Meniscal repair failure about 23 percent after five years

January 9, 2013
Meniscal repair failure about 23 percent after five years
The long-term rate of failure after meniscal repair is similar for all techniques, with a pooled rate of 23.1 percent, according to a review published in the Dec. 19 issue of The Journal of Bone & Joint Surgery.

(HealthDay)—The long-term rate of failure after meniscal repair is similar for all techniques, with a pooled rate of 23.1 percent, according to a review published in the Dec. 19 issue of The Journal of Bone & Joint Surgery.

Jeffrey J. Nepple, M.D., of the Washington University School of Medicine in St. Louis, and colleagues conducted a systematic literature review and meta-analysis of 13 studies to investigate the long-term outcomes of meniscal repair at a minimum of five years post-surgery.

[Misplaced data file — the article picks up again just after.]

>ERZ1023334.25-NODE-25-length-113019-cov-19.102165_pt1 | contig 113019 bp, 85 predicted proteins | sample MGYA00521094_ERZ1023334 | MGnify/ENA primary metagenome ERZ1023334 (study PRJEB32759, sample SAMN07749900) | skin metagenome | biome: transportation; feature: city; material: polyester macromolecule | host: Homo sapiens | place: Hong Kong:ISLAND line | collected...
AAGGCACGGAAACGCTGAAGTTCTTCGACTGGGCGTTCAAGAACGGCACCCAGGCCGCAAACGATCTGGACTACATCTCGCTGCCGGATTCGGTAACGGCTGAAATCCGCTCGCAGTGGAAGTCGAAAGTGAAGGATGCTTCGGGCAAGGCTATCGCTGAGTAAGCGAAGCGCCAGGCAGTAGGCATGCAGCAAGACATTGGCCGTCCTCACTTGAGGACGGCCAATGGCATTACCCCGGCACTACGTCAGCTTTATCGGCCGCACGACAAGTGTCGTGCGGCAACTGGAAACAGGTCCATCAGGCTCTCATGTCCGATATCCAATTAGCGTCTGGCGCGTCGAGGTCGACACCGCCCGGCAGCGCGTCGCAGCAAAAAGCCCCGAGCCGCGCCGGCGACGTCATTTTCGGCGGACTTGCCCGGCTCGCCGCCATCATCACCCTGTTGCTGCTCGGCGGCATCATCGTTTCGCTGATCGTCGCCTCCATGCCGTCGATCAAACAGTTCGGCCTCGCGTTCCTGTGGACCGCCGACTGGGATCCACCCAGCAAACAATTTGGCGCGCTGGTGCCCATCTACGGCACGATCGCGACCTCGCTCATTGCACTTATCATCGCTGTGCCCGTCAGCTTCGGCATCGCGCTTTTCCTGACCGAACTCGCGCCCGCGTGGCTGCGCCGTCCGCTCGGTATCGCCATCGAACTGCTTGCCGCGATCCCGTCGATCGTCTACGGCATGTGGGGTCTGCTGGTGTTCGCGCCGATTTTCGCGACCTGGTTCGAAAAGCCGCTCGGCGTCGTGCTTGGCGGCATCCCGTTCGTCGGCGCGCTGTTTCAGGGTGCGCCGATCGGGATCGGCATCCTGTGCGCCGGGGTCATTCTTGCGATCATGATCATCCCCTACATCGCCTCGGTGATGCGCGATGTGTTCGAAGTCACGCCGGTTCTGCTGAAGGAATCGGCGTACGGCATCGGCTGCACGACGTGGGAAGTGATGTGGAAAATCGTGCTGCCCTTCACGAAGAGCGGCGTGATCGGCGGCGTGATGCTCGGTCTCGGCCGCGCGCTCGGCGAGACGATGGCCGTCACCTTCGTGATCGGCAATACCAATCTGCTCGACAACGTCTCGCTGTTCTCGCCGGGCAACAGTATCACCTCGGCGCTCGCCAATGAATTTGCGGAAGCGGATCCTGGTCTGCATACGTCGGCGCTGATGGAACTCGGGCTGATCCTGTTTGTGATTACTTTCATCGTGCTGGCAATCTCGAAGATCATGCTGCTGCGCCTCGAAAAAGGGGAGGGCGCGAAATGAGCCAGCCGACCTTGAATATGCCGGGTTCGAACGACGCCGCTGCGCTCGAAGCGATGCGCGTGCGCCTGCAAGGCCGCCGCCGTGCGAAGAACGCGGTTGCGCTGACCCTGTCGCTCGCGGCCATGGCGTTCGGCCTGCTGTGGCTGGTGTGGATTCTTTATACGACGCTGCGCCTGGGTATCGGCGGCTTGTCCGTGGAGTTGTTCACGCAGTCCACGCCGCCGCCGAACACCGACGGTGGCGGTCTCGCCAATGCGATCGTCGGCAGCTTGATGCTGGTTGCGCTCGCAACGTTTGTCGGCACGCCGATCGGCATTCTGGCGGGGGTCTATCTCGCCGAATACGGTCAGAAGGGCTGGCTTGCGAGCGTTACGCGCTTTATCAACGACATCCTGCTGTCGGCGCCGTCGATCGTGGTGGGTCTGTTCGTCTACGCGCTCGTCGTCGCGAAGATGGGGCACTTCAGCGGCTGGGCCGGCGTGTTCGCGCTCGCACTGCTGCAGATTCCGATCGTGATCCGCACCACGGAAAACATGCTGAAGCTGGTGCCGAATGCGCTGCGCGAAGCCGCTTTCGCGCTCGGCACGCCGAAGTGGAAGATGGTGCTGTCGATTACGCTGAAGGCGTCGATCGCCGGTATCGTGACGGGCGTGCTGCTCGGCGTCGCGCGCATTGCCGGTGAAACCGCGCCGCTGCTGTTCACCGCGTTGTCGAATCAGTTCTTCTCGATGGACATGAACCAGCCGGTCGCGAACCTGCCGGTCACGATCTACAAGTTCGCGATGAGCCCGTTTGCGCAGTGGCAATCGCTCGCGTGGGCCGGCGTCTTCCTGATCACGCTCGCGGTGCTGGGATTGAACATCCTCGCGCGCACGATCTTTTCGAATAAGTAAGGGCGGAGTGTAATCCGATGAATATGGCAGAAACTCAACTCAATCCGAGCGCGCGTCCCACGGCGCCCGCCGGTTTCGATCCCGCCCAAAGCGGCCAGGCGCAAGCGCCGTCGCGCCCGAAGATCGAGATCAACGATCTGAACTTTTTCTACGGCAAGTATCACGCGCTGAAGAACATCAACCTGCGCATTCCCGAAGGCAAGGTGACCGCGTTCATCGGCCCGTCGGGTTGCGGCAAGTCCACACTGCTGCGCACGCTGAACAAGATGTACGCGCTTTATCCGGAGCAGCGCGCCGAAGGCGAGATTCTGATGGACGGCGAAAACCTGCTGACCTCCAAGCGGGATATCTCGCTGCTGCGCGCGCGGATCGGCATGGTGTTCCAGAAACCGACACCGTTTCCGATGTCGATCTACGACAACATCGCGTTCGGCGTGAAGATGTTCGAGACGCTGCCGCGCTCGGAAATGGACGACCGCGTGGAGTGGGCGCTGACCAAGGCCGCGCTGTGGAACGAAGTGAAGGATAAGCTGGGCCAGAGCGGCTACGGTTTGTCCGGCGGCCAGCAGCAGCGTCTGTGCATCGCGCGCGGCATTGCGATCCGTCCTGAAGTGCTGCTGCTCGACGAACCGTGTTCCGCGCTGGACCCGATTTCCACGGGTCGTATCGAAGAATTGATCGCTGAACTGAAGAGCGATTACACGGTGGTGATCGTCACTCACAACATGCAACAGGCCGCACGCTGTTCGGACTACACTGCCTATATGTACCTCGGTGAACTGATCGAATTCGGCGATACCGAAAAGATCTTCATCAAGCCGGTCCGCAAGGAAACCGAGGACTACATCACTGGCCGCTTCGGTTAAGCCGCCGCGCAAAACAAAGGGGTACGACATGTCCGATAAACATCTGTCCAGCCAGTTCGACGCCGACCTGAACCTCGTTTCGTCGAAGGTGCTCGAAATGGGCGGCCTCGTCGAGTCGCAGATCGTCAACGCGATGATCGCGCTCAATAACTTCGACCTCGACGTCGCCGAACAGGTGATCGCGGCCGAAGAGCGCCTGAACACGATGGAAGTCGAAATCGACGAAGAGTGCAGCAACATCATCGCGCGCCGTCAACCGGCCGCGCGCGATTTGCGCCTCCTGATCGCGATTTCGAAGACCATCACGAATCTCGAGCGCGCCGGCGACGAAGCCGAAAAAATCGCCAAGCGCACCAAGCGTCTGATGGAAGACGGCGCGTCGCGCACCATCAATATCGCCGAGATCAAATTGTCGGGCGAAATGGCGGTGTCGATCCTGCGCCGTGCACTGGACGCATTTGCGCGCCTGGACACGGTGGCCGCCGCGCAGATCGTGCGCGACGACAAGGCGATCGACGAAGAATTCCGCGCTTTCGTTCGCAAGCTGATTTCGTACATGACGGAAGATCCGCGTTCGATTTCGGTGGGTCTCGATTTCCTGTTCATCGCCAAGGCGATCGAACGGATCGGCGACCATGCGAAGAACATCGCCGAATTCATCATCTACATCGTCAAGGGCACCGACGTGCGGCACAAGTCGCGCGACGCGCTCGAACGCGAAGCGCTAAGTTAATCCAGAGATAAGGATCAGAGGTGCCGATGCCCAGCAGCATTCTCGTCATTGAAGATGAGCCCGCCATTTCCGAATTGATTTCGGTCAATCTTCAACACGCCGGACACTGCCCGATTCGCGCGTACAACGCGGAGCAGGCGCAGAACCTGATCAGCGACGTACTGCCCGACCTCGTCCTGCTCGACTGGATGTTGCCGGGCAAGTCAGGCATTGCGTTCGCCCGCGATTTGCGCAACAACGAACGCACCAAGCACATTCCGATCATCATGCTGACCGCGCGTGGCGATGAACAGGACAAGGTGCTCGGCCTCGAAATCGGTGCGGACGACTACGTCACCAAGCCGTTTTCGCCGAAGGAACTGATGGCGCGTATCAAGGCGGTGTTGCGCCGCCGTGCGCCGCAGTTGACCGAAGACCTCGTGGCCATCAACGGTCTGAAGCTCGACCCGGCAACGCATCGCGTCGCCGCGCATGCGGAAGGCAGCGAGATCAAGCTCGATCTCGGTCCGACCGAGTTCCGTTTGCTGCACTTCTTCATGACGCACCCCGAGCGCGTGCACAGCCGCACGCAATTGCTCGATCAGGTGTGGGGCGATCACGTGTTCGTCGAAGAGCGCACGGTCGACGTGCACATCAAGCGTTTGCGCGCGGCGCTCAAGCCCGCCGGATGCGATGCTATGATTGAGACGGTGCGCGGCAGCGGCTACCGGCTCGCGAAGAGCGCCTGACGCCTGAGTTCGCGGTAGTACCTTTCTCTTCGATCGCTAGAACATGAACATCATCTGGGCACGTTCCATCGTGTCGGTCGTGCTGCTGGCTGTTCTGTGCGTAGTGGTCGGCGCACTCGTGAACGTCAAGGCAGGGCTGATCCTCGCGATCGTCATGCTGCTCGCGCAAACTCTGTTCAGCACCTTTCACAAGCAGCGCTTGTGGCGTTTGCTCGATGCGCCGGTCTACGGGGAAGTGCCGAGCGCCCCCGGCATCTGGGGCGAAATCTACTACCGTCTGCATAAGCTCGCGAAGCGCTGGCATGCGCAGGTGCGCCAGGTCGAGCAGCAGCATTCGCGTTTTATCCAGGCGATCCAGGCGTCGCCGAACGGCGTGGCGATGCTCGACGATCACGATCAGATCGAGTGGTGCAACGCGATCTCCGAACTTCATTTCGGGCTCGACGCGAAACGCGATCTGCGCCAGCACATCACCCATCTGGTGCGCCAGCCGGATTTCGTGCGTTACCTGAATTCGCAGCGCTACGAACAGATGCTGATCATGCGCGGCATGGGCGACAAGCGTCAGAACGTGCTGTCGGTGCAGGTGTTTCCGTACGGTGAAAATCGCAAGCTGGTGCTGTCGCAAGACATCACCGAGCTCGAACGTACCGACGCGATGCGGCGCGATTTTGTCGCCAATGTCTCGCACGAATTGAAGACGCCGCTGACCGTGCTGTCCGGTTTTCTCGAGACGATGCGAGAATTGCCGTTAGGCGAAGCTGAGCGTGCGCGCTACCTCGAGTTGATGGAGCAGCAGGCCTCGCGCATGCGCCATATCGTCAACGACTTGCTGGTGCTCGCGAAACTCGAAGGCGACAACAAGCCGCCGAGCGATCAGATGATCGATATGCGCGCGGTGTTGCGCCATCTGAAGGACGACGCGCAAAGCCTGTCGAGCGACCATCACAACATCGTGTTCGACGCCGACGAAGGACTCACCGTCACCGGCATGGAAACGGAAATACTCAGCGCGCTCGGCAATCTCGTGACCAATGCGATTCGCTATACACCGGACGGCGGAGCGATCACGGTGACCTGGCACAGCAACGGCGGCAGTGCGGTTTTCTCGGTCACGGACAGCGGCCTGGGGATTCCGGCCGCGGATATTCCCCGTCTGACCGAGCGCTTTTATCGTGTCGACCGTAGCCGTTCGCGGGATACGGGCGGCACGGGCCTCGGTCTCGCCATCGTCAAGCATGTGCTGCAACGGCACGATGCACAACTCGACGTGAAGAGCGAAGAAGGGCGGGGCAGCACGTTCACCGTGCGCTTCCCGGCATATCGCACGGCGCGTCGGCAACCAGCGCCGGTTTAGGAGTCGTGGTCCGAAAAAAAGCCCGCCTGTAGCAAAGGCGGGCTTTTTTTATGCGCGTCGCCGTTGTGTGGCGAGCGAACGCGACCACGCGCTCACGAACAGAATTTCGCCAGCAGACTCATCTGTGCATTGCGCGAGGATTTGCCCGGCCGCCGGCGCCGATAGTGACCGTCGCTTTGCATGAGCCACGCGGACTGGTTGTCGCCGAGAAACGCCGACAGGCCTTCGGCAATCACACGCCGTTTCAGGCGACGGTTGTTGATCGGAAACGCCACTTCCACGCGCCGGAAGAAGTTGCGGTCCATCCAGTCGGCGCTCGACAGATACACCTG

The researchers found that the pooled rate of meniscal repair failure, defined as either reoperation or clinical failure, was 23.1 percent, and varied from 20.2 to 24.3 percent based on the status of the anterior cruciate ligament (ACL), the meniscus repaired, and the technique utilized. Failure rates were similar for the medial (24.2 percent) and lateral (20.2 percent) meniscus and for those with an intact or reconstructed ACL.

"A systematic review of the outcomes of meniscal repair at greater than five years postoperatively demonstrated very similar rates of meniscal failure (22.3 to 24.3 percent) for all techniques investigated," the authors write. "The outcomes of meniscal repair at greater than five years postoperatively have not yet been reported for modern all-inside repair devices."

One or more authors disclosed financial ties with an entity in the biomedical arena.

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